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  1. YOU KNOW POLLS ARE SOMETHING LIKE THE WEATHER THAT GETS MANIPULATED THROUGH DARPA, AND HAARP. THINGS CAN CHANGE IN AN INSTANT, OR IT CAN REALLY THROW A TRICK QUESTION FOR THE METEOROLOGISTS. AS FAR AS HEALTH CARE, IT IS BACK TO OUR GREAT GRANDPARENT DAYS, OF HOME REMEDIES AND FIRST LINE OF DEFENSE. TO LIVE A LONG LIFE THESE DAYS IT IS A CURSE, WITH THE GLOBAL ELITE CABAL WANTING TO TURN THOSE OF US REMAINING INTO CYBORGS. I LIKE MY OWN DNA, I DO NOT WANT TO BE PART MACHINE; EVEN THOUGH, I HAVE TO CRANK MYSELF UP IN THE MORNING.

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    • I don’t know about DARPA (the military funding research doesn’t set well with me for a lot of reasons), but HAARP is just down the road from me here in Alaska and I have toured it. I covered its construction back when I was a reporter, but I’ve been there more recently as a chaperone for me son’s engineering class tour. It’s just a high tech aurora research station run by the University of Alaska Fairbanks and funded by military agencies, including DARPA. It’s not really different from Arecibo in Puerto Rico or the now dismantled HIPAS Observatory that operated 40 miles from my home town for 30 years. My husband, by the way, was the heating system maintenance man for HIPAS for 15 years. Maybe I’m just used to this sort of research because I live in Alaska where Poker Flats has been shooting off barium rockets to excite the aurora — and research it — since before I was born. It’s hard science to understand. Very engineer-y, conducted by science geeks who don’t communicate in English very well, but it really is nothing nefarious.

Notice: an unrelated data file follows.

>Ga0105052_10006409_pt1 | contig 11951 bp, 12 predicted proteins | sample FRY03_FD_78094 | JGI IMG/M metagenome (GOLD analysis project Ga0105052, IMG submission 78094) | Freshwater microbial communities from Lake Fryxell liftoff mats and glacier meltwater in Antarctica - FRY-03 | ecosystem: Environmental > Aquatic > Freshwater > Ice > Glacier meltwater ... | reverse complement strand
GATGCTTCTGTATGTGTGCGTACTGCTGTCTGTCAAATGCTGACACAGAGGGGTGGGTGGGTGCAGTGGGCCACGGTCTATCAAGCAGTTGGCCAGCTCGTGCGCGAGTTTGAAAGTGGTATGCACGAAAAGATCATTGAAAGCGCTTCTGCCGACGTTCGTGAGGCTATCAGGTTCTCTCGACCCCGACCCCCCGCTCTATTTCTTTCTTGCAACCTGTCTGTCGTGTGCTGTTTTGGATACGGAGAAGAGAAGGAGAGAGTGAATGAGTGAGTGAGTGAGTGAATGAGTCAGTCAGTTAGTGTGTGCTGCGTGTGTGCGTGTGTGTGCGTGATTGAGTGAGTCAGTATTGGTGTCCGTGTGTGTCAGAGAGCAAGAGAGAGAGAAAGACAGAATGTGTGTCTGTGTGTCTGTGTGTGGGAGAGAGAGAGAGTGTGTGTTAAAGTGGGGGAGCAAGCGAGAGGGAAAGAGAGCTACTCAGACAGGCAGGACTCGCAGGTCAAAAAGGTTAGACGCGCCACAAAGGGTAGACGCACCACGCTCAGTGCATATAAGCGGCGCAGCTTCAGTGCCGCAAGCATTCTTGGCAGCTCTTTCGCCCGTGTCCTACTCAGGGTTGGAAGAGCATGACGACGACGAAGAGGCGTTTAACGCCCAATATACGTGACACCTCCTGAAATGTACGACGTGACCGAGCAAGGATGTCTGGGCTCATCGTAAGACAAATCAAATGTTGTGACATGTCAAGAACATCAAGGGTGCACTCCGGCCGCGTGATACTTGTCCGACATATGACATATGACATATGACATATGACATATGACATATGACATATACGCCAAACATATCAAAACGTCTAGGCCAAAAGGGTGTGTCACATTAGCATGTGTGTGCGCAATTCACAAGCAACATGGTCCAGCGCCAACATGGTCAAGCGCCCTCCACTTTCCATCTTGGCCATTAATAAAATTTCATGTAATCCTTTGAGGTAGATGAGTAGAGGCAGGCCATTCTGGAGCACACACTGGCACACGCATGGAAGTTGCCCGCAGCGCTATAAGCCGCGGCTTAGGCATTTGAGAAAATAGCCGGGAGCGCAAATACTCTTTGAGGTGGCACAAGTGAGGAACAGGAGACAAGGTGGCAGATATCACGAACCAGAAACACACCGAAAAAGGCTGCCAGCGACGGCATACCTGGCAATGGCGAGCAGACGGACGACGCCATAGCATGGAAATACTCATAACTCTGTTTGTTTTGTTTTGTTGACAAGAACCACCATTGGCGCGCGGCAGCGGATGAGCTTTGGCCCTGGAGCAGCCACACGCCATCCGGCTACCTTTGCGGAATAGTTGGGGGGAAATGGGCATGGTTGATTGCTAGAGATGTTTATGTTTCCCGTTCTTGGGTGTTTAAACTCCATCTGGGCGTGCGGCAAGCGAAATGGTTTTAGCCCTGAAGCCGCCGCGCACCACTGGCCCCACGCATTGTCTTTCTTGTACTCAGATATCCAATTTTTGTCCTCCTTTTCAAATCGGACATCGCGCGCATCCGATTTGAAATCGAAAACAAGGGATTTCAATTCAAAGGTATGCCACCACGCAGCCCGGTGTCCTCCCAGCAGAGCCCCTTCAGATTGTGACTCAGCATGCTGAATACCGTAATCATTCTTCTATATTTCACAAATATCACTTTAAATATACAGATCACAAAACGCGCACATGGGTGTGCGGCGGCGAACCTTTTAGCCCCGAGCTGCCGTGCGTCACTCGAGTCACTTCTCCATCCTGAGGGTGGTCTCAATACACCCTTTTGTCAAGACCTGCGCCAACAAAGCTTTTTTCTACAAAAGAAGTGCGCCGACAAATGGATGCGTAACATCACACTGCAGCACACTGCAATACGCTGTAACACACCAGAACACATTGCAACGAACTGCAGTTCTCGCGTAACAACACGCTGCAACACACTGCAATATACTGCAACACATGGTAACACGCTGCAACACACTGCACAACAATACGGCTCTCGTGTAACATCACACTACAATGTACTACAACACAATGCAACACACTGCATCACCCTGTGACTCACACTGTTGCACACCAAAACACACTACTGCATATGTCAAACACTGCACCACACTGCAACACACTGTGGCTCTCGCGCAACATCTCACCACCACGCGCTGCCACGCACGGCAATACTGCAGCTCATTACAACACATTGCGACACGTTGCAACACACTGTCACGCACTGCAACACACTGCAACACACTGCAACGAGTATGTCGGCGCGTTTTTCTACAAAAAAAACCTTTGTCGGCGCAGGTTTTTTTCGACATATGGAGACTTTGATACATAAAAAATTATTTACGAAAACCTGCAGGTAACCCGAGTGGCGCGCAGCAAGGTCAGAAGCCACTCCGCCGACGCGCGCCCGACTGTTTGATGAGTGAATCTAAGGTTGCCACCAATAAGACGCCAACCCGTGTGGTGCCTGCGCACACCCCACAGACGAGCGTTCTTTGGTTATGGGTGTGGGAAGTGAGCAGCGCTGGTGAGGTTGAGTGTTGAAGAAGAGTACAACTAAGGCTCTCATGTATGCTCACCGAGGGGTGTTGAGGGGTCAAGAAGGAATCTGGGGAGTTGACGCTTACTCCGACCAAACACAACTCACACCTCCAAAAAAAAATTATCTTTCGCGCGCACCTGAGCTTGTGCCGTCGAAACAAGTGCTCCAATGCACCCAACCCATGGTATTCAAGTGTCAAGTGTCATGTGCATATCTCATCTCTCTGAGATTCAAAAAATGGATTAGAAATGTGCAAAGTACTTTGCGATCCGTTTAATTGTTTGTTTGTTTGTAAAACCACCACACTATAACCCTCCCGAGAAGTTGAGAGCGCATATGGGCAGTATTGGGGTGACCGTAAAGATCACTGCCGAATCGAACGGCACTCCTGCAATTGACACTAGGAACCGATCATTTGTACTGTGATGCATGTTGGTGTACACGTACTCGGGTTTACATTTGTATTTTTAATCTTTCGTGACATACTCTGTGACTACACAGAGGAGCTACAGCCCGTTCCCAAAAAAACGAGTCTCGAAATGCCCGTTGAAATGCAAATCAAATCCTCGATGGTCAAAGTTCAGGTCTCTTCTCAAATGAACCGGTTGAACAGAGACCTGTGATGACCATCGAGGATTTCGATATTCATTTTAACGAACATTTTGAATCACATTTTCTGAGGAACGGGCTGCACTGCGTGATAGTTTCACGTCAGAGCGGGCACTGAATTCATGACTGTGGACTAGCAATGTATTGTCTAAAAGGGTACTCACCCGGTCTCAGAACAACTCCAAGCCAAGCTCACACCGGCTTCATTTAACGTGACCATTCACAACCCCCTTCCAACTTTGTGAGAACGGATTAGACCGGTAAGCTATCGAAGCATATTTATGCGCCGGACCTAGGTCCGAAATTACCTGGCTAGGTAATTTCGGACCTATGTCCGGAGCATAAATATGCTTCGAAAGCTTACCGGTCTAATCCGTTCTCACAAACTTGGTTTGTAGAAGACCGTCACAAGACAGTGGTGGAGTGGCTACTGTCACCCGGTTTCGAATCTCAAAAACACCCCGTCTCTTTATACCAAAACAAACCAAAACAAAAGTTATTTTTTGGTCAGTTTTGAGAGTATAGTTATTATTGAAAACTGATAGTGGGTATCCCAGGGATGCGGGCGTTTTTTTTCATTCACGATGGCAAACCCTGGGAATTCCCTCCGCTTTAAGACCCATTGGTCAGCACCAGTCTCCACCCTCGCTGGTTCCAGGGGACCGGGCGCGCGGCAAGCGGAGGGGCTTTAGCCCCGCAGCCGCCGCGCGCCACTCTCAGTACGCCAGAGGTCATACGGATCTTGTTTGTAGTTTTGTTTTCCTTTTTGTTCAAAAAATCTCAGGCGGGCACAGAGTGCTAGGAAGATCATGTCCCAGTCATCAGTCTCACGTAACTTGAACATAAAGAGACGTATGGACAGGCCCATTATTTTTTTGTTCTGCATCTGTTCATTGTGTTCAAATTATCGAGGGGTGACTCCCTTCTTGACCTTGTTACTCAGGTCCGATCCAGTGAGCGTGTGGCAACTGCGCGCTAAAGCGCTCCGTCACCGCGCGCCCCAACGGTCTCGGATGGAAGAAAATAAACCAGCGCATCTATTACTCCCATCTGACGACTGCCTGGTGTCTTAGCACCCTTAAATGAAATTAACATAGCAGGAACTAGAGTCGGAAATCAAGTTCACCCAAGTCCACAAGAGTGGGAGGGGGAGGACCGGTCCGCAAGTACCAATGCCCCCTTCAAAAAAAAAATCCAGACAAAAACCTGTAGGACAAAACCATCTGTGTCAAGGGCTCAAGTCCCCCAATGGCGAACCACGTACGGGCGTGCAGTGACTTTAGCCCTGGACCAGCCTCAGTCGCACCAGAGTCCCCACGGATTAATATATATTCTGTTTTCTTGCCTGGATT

Although I’m pretty sure DAPRA is funding it in hope of discovering some weapons capability, that is not what it is currently being used for — despite what Nick Begich, Jr. may claim, Alaska has not experienced in increase in earthquakes. We have them all the time — always have, always will. It’s the nature of living in a seismically active state.

      Liked by 1 person

  2. Good post, but I think people have become over-saturated with polls and surveys these days, and any response probably won’t give a true reflection of the majority.

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    • The polls tell people who to vote for, and the American media is influencing election outcomes with them. Donald Trump would not be the GOP nominee today if there had been no pre-primary polls. I suspect Hillary would not be the Democratic nominee. Martin O’Malley killed her in the debates, when they let him talk.

      Liked by 1 person

  3. Polls are influenced by the company (or person) paying for them many times. They can word the questions to support the position they want. Also, people lie. 🙂 On a scale of 1-10, how much do I trust nationwide polls? About a 4.

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  4. At any given time on any given day, I may change my mind on some poll questions. The political ones, not, but others – “which is your favorite office supply?” , “Do you prefer cotton or silk?” etc. Depends on my mood and what has happened in the course of the day. So, I can see how they can’t be 100% accurate. Still, sometimes we can gleen a bit of information from them.